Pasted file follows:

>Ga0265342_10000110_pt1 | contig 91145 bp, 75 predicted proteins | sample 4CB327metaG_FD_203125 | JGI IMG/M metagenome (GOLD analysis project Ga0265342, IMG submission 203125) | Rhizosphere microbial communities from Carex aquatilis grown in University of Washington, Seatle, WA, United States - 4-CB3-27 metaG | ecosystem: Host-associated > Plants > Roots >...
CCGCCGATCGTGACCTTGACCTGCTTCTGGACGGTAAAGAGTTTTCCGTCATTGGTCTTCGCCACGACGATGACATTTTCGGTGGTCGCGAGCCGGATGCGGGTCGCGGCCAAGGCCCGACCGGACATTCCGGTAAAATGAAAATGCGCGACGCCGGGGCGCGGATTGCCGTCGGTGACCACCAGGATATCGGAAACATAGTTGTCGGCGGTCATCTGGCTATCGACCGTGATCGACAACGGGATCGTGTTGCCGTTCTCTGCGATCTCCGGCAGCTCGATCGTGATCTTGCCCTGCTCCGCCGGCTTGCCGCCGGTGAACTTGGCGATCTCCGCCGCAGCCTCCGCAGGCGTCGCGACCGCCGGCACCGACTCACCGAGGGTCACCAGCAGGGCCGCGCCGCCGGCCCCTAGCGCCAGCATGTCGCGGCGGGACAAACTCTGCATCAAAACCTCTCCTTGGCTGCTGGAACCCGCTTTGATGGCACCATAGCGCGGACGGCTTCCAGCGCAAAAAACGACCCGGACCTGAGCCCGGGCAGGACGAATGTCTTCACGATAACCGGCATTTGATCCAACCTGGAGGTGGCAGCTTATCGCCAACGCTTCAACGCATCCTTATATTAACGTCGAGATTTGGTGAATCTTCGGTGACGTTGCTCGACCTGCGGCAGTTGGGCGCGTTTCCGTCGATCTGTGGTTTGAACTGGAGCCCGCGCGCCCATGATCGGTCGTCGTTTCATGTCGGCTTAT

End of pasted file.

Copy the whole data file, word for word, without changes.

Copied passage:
>Ga0265342_10000110_pt1 | contig 91145 bp, 75 predicted proteins | sample 4CB327metaG_FD_203125 | JGI IMG/M metagenome (GOLD analysis project Ga0265342, IMG submission 203125) | Rhizosphere microbial communities from Carex aquatilis grown in University of Washington, Seatle, WA, United States - 4-CB3-27 metaG | ecosystem: Host-associated > Plants > Roots >...
CCGCCGATCGTGACCTTGACCTGCTTCTGGACGGTAAAGAGTTTTCCGTCATTGGTCTTCGCCACGACGATGACATTTTCGGTGGTCGCGAGCCGGATGCGGGTCGCGGCCAAGGCCCGACCGGACATTCCGGTAAAATGAAAATGCGCGACGCCGGGGCGCGGATTGCCGTCGGTGACCACCAGGATATCGGAAACATAGTTGTCGGCGGTCATCTGGCTATCGACCGTGATCGACAACGGGATCGTGTTGCCGTTCTCTGCGATCTCCGGCAGCTCGATCGTGATCTTGCCCTGCTCCGCCGGCTTGCCGCCGGTGAACTTGGCGATCTCCGCCGCAGCCTCCGCAGGCGTCGCGACCGCCGGCACCGACTCACCGAGGGTCACCAGCAGGGCCGCGCCGCCGGCCCCTAGCGCCAGCATGTCGCGGCGGGACAAACTCTGCATCAAAACCTCTCCTTGGCTGCTGGAACCCGCTTTGATGGCACCATAGCGCGGACGGCTTCCAGCGCAAAAAACGACCCGGACCTGAGCCCGGGCAGGACGAATGTCTTCACGATAACCGGCATTTGATCCAACCTGGAGGTGGCAGCTTATCGCCAACGCTTCAACGCATCCTTATATTAACGTCGAGATTTGGTGAATCTTCGGTGACGTTGCTCGACCTGCGGCAGTTGGGCGCGTTTCCGTCGATCTGTGGTTTGAACTGGAGCCCGCGCGCCCATGATCGGTCGTCGTTTCATGTCGGCTTAT